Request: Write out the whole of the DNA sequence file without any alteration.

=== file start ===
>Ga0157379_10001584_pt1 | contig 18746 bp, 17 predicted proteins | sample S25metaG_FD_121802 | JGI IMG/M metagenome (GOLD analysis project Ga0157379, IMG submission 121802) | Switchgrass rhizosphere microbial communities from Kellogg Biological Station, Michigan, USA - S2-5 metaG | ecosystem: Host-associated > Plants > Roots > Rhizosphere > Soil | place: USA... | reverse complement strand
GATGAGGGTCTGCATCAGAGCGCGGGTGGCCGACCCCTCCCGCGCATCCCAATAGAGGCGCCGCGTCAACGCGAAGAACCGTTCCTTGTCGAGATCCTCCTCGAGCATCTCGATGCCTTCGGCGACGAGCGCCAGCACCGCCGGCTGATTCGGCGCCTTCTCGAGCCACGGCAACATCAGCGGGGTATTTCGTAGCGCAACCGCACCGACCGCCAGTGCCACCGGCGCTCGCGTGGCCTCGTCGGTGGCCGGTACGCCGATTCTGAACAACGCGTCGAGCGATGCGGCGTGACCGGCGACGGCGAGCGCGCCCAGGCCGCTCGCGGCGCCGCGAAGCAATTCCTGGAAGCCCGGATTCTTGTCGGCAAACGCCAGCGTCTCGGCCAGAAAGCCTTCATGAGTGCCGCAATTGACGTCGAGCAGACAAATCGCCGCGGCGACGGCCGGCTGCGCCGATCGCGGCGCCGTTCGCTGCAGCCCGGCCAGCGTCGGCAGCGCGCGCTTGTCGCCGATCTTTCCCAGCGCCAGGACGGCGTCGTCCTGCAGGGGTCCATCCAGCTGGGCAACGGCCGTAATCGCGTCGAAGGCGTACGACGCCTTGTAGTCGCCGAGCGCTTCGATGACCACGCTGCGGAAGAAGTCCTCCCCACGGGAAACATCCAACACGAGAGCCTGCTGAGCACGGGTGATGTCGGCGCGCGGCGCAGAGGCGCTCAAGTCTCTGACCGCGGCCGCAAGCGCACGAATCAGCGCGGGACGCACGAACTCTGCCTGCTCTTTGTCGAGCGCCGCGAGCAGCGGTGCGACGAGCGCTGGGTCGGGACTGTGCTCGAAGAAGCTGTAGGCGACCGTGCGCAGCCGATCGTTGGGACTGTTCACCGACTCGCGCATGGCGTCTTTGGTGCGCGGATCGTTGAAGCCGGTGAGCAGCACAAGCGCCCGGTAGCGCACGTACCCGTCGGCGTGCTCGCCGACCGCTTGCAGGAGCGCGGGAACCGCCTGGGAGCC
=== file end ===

>Ga0157379_10001584_pt1 | contig 18746 bp, 17 predicted proteins | sample S25metaG_FD_121802 | JGI IMG/M metagenome (GOLD analysis project Ga0157379, IMG submission 121802) | Switchgrass rhizosphere microbial communities from Kellogg Biological Station, Michigan, USA - S2-5 metaG | ecosystem: Host-associated > Plants > Roots > Rhizosphere > Soil | place: USA... | reverse complement strand
GATGAGGGTCTGCATCAGAGCGCGGGTGGCCGACCCCTCCCGCGCATCCCAATAGAGGCGCCGCGTCAACGCGAAGAACCGTTCCTTGTCGAGATCCTCCTCGAGCATCTCGATGCCTTCGGCGACGAGCGCCAGCACCGCCGGCTGATTCGGCGCCTTCTCGAGCCACGGCAACATCAGCGGGGTATTTCGTAGCGCAACCGCACCGACCGCCAGTGCCACCGGCGCTCGCGTGGCCTCGTCGGTGGCCGGTACGCCGATTCTGAACAACGCGTCGAGCGATGCGGCGTGACCGGCGACGGCGAGCGCGCCCAGGCCGCTCGCGGCGCCGCGAAGCAATTCCTGGAAGCCCGGATTCTTGTCGGCAAACGCCAGCGTCTCGGCCAGAAAGCCTTCATGAGTGCCGCAATTGACGTCGAGCAGACAAATCGCCGCGGCGACGGCCGGCTGCGCCGATCGCGGCGCCGTTCGCTGCAGCCCGGCCAGCGTCGGCAGCGCGCGCTTGTCGCCGATCTTTCCCAGCGCCAGGACGGCGTCGTCCTGCAGGGGTCCATCCAGCTGGGCAACGGCCGTAATCGCGTCGAAGGCGTACGACGCCTTGTAGTCGCCGAGCGCTTCGATGACCACGCTGCGGAAGAAGTCCTCCCCACGGGAAACATCCAACACGAGAGCCTGCTGAGCACGGGTGATGTCGGCGCGCGGCGCAGAGGCGCTCAAGTCTCTGACCGCGGCCGCAAGCGCACGAATCAGCGCGGGACGCACGAACTCTGCCTGCTCTTTGTCGAGCGCCGCGAGCAGCGGTGCGACGAGCGCTGGGTCGGGACTGTGCTCGAAGAAGCTGTAGGCGACCGTGCGCAGCCGATCGTTGGGACTGTTCACCGACTCGCGCATGGCGTCTTTGGTGCGCGGATCGTTGAAGCCGGTGAGCAGCACAAGCGCCCGGTAGCGCACGTACCCGTCGGCGTGCTCGCCGACCGCTTGCAGGAGCGCGGGAACCGCCTGGGAGCC